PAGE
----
II. State Action Immunity
The Supreme Court ruled in Southern Motor Carriers Rate Conference v. United States that the collective intrastate rate making of a private motor carrier conference was immunized from antitrust liability under the "state action" doctrine of Parker v. Brown, 317 U.S. 341, 63 S.Ct. 307, 87 L.Ed. 315 (1943) (the Sherman Act was not intended to prohibit states from imposing restraints on competition, and will not be used to compromise the states' ability to regulate their domestic commerce). 105 S.Ct. 1721. The Court reasoned that state action immunity existed because the private parties' conduct was undertaken pursuant to "clearly articulated and affirmatively expressed" state policies to displace competition, and the anticompetitive activity was "actively supervised" by the respective states, California Retail Liquor Dealers Ass'n v. Midcal Aluminum, Inc., 445 U.S. 97, 105-06, 100 S.Ct. 937, 943, 63 L.Ed.2d 233 (1980) (Midcal ). Southern Motor Carriers, 105 S.Ct. at 1729. In applying the Midcal test in Southern Motor Carriers, the Supreme Court resolved first that the Midcal reasoning is appropriate even where the named defendant is a private party, id. at 1728 ("The success of an antitrust action should depend upon the nature of the activity challenged, rather than on the identity of the defendant"), and second, that state compulsion of private anticompetitive conduct is not required to satisfy the first prong of Midcal, id. ("The federal antitrust laws do not forbid the States to adopt policies that permit, but do not compel, anticompetitive conduct by regulated private parties" (emphasis in original) ).
The Supreme Court analyzed the statutes of the states which participated in the rate bureaus, North Carolina, Georgia, Tennessee and Mississippi. With the exception of Mississippi, the statutes explicitly permit, without compelling, collective rate making by the common carriers.5 The Court concluded, therefore, that these states had "clearly articulated and affirmatively expressed" a policy to displace competition for intrastate rate setting. Because the parties conceded the presence of active state supervision, the second prong of the Midcal test, the Court concluded that the collective intrastate rate-making activity of North Carolina, Georgia and Tennessee was entitled to Parker immunity. Id. at 1731.
In contrast, the Mississippi statute lacks language explicitly authorizing collective ratesetting. Nevertheless, the Court found that the statute clearly embodied that state legislature's intent to displace price competition among common carriers with a regulatory structure because the Mississippi Motor Carrier Regulatory Law of 1938, Miss.Code Ann. Sec. 77-7-1 et seq. (1972 and Supp.1984), gives the state Public Service Commission authority to regulate common carriers and requires the Commission to prescribe "just and reasonable" rates for the intrastate transportation of general commodities, Sec. 77-7-221. Southern Motor Carriers, 105 S.Ct. at 1730. The Court concluded:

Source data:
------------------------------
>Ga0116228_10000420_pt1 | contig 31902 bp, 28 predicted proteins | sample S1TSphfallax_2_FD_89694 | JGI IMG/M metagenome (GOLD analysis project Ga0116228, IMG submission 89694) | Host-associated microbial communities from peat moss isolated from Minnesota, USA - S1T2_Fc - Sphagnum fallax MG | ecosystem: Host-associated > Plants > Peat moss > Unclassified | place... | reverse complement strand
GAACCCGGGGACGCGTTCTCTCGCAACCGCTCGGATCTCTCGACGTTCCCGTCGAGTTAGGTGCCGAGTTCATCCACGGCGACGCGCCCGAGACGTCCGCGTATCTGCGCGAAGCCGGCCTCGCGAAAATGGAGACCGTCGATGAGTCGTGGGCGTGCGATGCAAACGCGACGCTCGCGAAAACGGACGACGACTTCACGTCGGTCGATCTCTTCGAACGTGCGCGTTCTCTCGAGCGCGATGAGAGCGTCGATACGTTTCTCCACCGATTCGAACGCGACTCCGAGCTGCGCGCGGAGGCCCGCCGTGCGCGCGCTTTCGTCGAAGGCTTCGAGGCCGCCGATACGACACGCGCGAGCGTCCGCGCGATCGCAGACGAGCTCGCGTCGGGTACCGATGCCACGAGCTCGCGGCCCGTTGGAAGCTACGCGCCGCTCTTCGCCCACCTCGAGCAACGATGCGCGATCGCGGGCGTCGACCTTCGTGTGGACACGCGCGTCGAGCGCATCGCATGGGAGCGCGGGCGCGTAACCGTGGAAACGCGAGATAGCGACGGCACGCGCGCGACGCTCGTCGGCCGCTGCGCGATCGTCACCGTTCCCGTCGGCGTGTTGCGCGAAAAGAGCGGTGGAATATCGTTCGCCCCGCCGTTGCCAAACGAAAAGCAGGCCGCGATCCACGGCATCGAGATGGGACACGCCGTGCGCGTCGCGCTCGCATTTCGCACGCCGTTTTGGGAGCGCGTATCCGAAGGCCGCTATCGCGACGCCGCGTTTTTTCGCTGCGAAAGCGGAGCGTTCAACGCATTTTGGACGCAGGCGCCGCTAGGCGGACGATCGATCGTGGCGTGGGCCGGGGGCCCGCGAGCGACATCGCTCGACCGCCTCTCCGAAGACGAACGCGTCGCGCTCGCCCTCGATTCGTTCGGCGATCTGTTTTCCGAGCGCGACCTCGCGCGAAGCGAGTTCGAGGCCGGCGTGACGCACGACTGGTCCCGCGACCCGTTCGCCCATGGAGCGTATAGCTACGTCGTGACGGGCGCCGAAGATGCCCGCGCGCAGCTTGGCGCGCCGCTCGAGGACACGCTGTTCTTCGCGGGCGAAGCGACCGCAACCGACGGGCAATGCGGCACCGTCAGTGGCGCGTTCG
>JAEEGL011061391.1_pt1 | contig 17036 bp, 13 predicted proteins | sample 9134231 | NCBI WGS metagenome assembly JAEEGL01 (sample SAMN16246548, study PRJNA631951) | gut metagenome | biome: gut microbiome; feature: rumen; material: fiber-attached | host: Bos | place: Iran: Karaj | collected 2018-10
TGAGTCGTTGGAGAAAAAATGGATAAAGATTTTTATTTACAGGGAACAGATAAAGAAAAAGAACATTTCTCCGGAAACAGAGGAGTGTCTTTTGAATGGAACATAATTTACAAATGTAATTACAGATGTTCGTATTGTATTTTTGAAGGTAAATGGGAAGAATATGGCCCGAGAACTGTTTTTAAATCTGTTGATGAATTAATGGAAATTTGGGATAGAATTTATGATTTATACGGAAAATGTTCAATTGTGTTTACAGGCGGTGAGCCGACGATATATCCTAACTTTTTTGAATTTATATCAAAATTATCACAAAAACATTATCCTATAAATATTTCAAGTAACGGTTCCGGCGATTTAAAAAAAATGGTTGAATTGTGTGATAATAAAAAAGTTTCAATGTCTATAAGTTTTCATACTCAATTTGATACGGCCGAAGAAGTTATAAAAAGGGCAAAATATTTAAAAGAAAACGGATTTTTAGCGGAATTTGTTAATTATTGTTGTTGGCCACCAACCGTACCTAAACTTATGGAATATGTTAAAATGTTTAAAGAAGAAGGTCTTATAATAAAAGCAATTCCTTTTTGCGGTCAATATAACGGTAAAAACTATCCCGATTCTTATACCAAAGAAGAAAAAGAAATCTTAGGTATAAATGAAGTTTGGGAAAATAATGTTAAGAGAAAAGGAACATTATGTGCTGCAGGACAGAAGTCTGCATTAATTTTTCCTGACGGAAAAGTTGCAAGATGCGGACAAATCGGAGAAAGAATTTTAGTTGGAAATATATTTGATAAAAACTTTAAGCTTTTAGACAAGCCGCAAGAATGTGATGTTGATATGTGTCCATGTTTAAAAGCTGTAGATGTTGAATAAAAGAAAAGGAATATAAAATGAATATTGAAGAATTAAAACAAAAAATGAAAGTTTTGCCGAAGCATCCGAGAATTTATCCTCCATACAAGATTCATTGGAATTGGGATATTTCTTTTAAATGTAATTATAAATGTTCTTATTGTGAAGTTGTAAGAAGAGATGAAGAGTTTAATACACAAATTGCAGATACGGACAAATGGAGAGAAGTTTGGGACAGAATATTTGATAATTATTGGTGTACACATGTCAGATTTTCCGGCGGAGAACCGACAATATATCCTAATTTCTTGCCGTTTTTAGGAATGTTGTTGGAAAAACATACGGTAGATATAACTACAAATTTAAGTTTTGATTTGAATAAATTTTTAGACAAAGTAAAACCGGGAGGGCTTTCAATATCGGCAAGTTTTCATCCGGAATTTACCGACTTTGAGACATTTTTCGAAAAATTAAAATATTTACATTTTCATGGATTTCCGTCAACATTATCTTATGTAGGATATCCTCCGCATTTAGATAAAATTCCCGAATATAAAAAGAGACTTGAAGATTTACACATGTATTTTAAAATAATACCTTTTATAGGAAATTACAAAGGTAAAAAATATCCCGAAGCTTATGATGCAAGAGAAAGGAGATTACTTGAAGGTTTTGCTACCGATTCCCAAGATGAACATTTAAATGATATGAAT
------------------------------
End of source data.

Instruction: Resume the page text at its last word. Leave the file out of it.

"[T]he Mississippi Public Service Commission is not authorized to choose free-market competition. Instead, it is required to prescribe rates for motor common carriers on the basis of statutorily enumerated factors. Miss.Code Ann. Sec. 77-7-221 (1972). These factors bear no discernible relationship to the prices that would be set by a perfectly efficient and unregulated market. Therefore, the Mississippi statute clearly indicates that the legislature intended to displace competition in the intrastate trucking industry with a regulatory program." Id. at 1731 n. 25.
The language of the Mississippi statute is remarkably close to that of Mass.Gen.Laws Ann. ch. 159B.6 As in Mississippi, there is a state regulatory agency in Massachusetts which sets motor common carriers' rates for the intrastate transportation of household goods and that agency exercises ultimate authority and control over all intrastate rates. In both states, common carriers are required to submit proposed rates to the relevant commission for approval; proposed rates become effective if the state agency takes no action within a specified period of time, or after a hearing, upon affirmative agency approval; and, while every common carrier remains free to submit individual rate proposals to the regulatory agency, common carriers are allowed to agree on rate proposals, and to jointly submit their proposals to the regulatory agency.